The Saint lumbers over to me. Grabbing his collar is the easy part, reading his tag proved to be as infuriating as the buzz of a mosquito when you’re trying to fall asleep. A phone number is printed on the tab. Sub devoured, he wants to go where he wants to go. There’s my dog, Wally’s, leash. With a Houdini like maneuver, I manage to get the leash snapped onto his collar. I take out my phone and call the vet. The secretary has no luck contacting the owner so she gives me the Saint’s home address. I decide the easiest option is to simply take him home.

After several long minutes of trying to coerce the stubborn Saint into the back of my car, it’s obvious he’s doesn’t want to get in a vehicle, much less ride in one. OK, I say under my breath. I’ll just walk you home. By my best guesstimate, I figure his rural route address is East of our present location.

After a few steps I realize our fate is sealed. The adventure begins. His familiarity of being lead on leash is even less than that of his time riding in a vehicle. He proceeds to drag me in and out of the ditch at will. I get soaked on the first ditch detour but I’m not letting go. Stiff dry weed stalks are cutting my arms. At points he lies down and refuses to move. After catching his breath he’s off and running. I brace myself against mailboxes to hold us back from heading into traffic. I am as determined to hang on as he is to make me let go! My breath is heavy and hot, the salty taste of sweat on my lips. We tangle and untangle in the cord tethering us together like a choreographed dance between capture and escape.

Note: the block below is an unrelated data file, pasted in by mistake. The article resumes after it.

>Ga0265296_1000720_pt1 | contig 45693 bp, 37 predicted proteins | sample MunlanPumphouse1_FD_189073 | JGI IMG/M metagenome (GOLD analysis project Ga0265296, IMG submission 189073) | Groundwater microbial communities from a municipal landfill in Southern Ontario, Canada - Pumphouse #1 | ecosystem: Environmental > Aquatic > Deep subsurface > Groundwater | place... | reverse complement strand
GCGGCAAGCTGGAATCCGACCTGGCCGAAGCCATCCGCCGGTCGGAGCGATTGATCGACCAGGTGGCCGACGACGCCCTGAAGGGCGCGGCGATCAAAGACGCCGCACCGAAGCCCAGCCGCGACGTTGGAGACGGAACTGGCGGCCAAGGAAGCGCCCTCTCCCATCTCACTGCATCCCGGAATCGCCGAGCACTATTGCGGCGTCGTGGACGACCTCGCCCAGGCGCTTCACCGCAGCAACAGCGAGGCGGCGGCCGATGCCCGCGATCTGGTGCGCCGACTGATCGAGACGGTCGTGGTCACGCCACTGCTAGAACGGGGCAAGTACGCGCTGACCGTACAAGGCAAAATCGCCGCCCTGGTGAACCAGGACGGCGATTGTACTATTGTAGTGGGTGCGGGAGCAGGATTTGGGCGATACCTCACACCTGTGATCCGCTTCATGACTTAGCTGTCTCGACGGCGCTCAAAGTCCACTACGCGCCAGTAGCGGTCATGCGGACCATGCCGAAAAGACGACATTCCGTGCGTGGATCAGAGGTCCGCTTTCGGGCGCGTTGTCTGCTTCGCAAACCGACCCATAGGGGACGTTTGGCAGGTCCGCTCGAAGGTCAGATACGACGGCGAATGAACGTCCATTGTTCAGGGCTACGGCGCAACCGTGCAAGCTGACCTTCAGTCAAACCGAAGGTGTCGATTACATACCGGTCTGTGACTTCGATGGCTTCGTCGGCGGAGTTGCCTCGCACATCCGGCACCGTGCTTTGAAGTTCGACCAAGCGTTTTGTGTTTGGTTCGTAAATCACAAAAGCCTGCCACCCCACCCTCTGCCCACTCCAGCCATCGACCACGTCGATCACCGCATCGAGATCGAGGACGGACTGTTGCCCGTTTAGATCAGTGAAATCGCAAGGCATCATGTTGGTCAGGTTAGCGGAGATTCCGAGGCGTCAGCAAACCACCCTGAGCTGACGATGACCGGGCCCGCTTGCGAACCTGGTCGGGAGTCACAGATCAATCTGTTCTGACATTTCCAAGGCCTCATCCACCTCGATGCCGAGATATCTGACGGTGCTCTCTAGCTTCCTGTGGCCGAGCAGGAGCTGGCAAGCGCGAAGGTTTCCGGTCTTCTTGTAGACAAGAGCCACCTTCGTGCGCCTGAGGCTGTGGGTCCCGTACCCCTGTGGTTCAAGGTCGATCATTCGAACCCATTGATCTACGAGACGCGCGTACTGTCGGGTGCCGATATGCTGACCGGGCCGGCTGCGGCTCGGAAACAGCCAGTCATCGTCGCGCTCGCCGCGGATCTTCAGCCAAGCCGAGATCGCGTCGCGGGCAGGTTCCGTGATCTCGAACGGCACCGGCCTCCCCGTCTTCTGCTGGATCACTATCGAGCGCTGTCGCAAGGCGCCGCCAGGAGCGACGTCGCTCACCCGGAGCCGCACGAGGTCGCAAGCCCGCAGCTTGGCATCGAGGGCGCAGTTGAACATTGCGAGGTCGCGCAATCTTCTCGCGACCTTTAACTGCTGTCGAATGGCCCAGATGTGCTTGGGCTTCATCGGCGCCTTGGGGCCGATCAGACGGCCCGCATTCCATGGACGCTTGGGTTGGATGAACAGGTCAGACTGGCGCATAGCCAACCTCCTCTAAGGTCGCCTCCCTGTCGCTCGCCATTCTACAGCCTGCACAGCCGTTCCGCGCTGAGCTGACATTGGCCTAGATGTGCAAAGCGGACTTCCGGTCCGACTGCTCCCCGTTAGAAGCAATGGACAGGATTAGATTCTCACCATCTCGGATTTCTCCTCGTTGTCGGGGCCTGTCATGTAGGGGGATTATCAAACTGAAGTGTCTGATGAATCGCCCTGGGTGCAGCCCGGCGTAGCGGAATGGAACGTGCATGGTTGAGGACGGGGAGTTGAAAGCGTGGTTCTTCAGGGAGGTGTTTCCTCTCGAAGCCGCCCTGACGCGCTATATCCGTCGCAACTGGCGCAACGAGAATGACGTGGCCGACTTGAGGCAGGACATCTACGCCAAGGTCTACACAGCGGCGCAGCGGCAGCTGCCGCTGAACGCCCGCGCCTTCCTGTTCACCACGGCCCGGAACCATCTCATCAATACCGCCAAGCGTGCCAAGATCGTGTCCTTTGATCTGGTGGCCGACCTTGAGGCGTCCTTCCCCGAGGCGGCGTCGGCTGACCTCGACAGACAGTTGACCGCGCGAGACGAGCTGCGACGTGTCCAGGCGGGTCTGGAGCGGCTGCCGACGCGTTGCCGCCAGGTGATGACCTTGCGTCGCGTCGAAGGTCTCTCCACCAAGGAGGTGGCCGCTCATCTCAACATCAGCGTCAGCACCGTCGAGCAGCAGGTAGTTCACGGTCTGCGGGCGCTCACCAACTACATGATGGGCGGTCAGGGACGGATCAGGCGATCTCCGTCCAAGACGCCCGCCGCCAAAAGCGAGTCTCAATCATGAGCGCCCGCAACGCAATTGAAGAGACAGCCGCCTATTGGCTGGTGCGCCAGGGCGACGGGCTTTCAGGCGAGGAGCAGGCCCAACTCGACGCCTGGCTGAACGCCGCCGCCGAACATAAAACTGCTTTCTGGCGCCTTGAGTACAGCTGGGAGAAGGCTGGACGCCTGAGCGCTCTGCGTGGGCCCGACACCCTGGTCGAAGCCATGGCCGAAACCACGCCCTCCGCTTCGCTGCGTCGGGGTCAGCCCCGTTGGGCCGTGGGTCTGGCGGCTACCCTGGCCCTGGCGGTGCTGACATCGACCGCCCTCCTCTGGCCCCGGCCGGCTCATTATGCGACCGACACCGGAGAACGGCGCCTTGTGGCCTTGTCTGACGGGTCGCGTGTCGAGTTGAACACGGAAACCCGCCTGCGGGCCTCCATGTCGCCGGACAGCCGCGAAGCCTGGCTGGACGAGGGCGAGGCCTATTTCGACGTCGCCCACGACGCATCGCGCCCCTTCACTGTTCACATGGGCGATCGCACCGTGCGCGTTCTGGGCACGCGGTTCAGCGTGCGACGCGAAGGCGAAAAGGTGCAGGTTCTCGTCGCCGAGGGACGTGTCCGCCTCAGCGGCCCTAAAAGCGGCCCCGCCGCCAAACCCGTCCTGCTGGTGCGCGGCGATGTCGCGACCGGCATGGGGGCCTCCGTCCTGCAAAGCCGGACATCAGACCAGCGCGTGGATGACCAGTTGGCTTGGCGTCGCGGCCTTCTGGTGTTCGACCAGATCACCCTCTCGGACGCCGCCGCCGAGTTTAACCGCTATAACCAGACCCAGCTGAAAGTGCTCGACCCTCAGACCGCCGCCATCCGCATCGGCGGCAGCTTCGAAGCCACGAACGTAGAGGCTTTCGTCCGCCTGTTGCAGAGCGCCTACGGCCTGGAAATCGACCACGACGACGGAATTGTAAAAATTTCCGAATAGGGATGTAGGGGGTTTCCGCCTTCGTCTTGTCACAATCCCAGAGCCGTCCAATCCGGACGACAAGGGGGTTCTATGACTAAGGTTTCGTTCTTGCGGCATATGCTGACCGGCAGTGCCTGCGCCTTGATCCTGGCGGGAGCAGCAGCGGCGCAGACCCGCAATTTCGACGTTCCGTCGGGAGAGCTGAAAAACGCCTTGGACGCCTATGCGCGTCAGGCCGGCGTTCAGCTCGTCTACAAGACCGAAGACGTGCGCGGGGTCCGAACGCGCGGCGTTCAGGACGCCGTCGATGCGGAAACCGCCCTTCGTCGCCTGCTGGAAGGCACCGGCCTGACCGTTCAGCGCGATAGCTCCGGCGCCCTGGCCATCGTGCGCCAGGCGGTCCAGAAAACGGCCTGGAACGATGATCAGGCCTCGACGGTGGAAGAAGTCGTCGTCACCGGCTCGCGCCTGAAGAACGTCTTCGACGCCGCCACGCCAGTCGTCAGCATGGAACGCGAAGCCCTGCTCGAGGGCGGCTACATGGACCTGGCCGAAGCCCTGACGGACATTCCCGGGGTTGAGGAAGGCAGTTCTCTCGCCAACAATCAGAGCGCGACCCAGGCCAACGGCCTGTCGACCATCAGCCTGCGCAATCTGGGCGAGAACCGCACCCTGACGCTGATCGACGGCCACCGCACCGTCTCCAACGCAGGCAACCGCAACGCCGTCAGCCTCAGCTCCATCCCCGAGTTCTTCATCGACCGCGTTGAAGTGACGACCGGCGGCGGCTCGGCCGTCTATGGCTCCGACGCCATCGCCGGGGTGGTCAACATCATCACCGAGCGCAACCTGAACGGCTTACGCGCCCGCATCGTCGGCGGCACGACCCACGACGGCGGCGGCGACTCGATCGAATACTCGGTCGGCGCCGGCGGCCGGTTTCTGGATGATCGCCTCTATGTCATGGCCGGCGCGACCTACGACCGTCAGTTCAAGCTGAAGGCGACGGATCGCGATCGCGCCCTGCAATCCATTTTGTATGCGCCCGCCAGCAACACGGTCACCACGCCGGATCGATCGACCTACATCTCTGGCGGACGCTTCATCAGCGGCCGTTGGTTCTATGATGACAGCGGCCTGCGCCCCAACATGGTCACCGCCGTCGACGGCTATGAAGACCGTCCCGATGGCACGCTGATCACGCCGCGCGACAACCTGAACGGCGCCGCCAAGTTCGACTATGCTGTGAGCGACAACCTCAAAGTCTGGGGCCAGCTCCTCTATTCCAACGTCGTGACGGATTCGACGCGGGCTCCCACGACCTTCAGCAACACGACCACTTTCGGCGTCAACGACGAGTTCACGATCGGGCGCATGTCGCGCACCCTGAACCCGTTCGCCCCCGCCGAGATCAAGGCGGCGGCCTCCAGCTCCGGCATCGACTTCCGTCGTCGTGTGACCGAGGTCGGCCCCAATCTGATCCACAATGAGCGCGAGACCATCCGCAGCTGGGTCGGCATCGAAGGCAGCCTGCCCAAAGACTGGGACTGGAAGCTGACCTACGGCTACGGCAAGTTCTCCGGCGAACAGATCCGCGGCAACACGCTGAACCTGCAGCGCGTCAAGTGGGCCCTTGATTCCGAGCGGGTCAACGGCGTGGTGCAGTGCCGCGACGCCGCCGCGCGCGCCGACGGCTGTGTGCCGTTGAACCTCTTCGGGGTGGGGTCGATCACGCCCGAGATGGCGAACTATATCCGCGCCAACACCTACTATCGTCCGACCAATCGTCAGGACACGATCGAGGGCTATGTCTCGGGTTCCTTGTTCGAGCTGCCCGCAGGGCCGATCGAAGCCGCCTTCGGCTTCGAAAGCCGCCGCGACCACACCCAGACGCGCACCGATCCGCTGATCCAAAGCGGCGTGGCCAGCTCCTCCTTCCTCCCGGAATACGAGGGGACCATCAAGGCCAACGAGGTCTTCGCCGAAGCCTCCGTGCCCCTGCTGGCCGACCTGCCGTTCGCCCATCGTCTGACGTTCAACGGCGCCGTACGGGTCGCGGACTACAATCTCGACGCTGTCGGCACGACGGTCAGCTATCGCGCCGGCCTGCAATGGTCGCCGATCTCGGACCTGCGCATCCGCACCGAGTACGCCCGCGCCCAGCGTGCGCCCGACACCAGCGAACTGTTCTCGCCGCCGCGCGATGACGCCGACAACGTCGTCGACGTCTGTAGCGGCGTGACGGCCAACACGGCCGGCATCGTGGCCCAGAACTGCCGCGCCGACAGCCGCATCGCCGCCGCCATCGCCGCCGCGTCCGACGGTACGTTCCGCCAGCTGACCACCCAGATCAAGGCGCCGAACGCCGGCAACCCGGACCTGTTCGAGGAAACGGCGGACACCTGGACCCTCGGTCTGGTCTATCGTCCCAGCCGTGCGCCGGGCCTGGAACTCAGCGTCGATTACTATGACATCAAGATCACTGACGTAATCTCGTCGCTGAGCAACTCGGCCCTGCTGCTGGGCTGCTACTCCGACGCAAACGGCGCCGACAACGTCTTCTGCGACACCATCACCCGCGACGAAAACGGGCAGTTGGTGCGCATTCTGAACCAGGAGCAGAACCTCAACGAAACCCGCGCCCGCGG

Finally, as the glow of the sun’s dying embers burns out I find his house. My guesstimate was terribly wrong. After heading ¼ East we had to double back and go another ¼ West. Of course nobody is home so I confine him to the garage. Satisfied my punishing ordeal is over, I give myself a once over. Mud covers my numb arms and the constant jerking motion has given me a sore shoulder. Beneath the cool mud balm the sting of tiny cuts and scrapes works its way through the dried blood.

I am a hot mess. I mean that literally not figuratively. As I shake my head in disbelieve, a giggle wiggles its way out of my belly. The giggle quickly turns to hysterical laughter. I tuck knotted strands of hair riddled with weeds behind my ear. As I struggle to regain my composure, far in the distance, I see the faint pulsing glow of yellow hazard lights. The good laugh seems to have cured all my wounds, seen and unseen. Satisfied my Saintly mission is accomplished, I head out carrying its good medicine in my memory—laughter.